One fascinating, largely overlooked paragraph in the commission’s report strongly supports the theory that Rather actively pushed the story through without adequate concern for its factual basis. While Rather told the commission that he warned Heyward of the story’s “radioactive” nature, Heyward denied to the commission that Rather ever said such a thing. Indeed, Heyward—once Rather’s executive producer at the Evening News—told the panel that when he warned Rather, the weekend before the story aired, to make certain the documents were real, Rather replied simply: “Of course.” In a later conversation, Heyward recalled Rather’s saying he did not want to “lose the exclusive.” Heyward recalled getting the impression from Rather that they were trying to beat another news outlet to the “scoop.”
“Should Dan resign for his part in this story? Yes,” says one CBS News executive. “Will he? No. It’s just not his style.” It’s unclear from the commission report who bears the responsibility for the network’s ultimately foolish hang-tough strategy after the story aired, but some CBS News producers and executives increasingly suspect that Rather was one prime force behind it. (Others, such as Gil Schwartz, CBS’s executive vice-president for communications, and Jim Murphy, the executive producer of the CBS Evening News, more sensibly argued for new reporting in the controversy’s immediate wake.) Rather has remained intensely loyal to his disgraced producer Mary Mapes, but those around him feel his loyalties should have been to the truth. “The producer lied,” one longtime Rather producer told me in an unsolicited, not-for-attribution e-mail, angry that other innocent people had been wrongly punished for Mapes’s transgressions. But the commission’s report showed that it was the considerable power of Rather—in addition to Mapes—that helped lead Howard, West, and others to trust the reporting on the National Guard story in ways they now must deeply regret.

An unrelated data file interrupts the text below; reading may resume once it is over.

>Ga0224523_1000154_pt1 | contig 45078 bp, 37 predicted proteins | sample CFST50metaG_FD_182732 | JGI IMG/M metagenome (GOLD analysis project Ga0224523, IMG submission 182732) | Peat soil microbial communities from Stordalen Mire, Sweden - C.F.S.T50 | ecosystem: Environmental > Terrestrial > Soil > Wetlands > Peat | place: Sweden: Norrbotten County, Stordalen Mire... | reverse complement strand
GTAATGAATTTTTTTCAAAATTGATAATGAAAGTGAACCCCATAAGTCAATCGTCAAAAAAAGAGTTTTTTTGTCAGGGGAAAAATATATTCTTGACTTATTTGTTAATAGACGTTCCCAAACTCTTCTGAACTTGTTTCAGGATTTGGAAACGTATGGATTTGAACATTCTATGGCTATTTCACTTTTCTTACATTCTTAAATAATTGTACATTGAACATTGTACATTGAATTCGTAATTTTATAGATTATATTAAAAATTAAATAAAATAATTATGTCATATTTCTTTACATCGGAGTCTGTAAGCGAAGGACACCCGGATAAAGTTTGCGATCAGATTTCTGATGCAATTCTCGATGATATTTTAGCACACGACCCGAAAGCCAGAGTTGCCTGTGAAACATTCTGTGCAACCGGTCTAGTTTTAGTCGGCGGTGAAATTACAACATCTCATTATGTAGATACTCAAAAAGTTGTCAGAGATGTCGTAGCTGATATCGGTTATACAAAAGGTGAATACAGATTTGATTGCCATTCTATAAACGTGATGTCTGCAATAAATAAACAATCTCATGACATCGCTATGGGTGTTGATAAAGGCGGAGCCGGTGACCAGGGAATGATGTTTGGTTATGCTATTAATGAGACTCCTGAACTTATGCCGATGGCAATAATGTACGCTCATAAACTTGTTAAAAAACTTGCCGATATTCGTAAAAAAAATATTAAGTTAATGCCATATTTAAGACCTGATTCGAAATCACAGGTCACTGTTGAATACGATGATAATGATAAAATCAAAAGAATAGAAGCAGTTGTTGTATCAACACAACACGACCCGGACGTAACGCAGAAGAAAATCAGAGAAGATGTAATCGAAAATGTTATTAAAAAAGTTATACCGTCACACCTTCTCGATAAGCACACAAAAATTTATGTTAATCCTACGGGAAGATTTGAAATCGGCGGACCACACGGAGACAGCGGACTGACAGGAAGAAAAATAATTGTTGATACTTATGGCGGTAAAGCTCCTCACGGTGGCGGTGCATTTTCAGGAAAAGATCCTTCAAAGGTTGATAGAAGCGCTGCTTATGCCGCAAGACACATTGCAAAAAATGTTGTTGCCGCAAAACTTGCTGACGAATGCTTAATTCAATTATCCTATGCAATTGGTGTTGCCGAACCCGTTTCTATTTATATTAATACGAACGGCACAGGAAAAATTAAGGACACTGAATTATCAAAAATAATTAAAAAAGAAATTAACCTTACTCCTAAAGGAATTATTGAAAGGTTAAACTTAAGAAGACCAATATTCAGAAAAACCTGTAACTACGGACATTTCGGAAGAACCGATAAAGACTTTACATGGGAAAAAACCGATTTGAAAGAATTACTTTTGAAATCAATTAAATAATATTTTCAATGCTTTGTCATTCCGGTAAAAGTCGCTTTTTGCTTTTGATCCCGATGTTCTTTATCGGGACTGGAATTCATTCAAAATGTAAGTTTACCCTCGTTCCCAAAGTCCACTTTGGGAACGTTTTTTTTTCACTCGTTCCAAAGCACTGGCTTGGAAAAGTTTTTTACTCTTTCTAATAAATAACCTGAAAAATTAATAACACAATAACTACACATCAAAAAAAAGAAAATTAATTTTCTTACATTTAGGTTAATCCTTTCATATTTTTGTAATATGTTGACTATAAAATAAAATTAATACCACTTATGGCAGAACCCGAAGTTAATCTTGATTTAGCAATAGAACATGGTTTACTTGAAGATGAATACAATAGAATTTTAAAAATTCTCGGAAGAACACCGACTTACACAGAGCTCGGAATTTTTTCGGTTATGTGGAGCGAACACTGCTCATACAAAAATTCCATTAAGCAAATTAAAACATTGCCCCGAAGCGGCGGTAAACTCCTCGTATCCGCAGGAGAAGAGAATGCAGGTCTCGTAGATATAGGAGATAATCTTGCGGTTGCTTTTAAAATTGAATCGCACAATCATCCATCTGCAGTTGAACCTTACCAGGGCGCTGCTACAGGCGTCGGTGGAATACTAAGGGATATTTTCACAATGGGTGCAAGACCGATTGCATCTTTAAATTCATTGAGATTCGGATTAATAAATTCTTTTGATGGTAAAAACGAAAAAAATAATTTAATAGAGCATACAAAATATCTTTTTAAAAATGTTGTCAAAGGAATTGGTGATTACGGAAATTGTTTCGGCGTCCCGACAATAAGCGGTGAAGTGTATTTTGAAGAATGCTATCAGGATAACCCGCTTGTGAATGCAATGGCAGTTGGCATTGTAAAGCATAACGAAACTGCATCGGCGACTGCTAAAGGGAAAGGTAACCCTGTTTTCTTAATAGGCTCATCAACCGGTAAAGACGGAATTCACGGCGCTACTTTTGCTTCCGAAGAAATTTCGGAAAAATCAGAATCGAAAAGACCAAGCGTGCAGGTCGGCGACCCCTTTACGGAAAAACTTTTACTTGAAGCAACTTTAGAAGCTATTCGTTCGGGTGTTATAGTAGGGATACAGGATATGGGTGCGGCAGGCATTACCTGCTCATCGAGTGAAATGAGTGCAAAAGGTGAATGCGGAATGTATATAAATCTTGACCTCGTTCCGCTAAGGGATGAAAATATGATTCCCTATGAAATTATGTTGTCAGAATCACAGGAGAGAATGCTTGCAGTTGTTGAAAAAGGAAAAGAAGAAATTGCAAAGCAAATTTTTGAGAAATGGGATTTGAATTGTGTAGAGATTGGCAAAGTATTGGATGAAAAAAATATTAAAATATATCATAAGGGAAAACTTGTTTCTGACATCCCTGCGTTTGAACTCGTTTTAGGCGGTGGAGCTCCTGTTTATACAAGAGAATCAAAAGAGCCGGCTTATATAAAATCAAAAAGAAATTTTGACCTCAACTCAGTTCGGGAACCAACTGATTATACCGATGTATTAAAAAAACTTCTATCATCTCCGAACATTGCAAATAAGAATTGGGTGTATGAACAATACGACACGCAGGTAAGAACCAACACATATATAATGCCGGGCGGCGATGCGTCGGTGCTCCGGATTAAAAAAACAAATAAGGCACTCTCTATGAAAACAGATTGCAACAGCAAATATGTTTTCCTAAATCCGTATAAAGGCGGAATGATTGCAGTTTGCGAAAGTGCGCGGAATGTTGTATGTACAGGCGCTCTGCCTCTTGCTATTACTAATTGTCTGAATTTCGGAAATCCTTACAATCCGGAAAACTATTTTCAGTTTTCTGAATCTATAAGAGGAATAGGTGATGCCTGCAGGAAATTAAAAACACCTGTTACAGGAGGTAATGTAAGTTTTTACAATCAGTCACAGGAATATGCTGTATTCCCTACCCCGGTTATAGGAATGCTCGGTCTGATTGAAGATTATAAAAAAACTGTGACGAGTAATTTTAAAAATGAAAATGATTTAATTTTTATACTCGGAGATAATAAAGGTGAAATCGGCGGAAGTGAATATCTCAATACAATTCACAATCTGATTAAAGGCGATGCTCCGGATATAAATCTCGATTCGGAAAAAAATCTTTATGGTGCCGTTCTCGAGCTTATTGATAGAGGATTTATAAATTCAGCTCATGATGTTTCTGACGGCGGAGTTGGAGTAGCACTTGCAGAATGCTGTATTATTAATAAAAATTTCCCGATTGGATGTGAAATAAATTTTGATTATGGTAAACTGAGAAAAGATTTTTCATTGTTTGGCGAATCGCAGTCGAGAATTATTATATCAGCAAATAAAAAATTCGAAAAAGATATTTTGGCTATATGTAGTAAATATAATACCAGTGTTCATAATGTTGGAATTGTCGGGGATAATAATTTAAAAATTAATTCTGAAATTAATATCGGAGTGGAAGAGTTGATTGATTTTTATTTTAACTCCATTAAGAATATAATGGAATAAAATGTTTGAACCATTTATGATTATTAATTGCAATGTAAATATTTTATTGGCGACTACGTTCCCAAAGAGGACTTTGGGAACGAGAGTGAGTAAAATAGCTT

The commission itself has also come under attack, largely by supporters of those punished after its findings were released. None of those involved in the CBS panel—retired Associated Press executive Louis Boccardi, former U.S. attorney general Richard Thornburgh, and lawyers from the firm of Kirkpatrick & Lockhart Nicholson Graham—had any direct experience with investigative journalism. The commission’s interviews were conducted on the nineteenth floor of “Black Rock,” the CBS corporate headquarters on West 52nd Street, a short walk from the supersize office of Leslie Moonves. No tape recordings were made. The two commissioners and lawyers scribbled handwritten notes on the proceedings—when they were in the room, that is. At various times, either Boccardi or Thornburgh were said to be absent from interviews with witnesses. It seemed to the panel’s critics an oddly casual approach for a commission with a mandate to investigate unscrupulous journalistic practices. Moonves’s recent public comments suggest no love for Rather, the public face of this public-relations disaster. At the Television Critics Association meetings in Los Angeles two weeks ago, Moonves alluded to Rather in his harsh reference to the “antiquated” single-anchor, “voice of God” evening-news format. In a recent New York Times interview, the network chief mentioned only Rather’s future role on the Wednesday edition of 60 Minutes, and at the same time speculated openly about the possibility of canceling that show in May. Those comments contradicted the longstanding expectation of many close to Rather, who assumed that his contract guaranteed him a spot on the more prestigious Sunday edition of 60 Minutes. “The correspondents at the Sunday show don’t want Rather on their show, and Moonves doesn’t seem to want him there either,” says one CBS News executive. Others suggest that Rather will work primarily on the Wednesday show to help save it from cancellation, out of loyalty to the broadcast. The confusion over Rather’s future could create an awkward situation if Rather—a huge 60 Minutes star from 1975 to 1981—ever wanted to return full time to his Sunday-night roots. He is said to be extremely fond of Jeff Fager, who runs that show, but no one knows whether Fager will make room.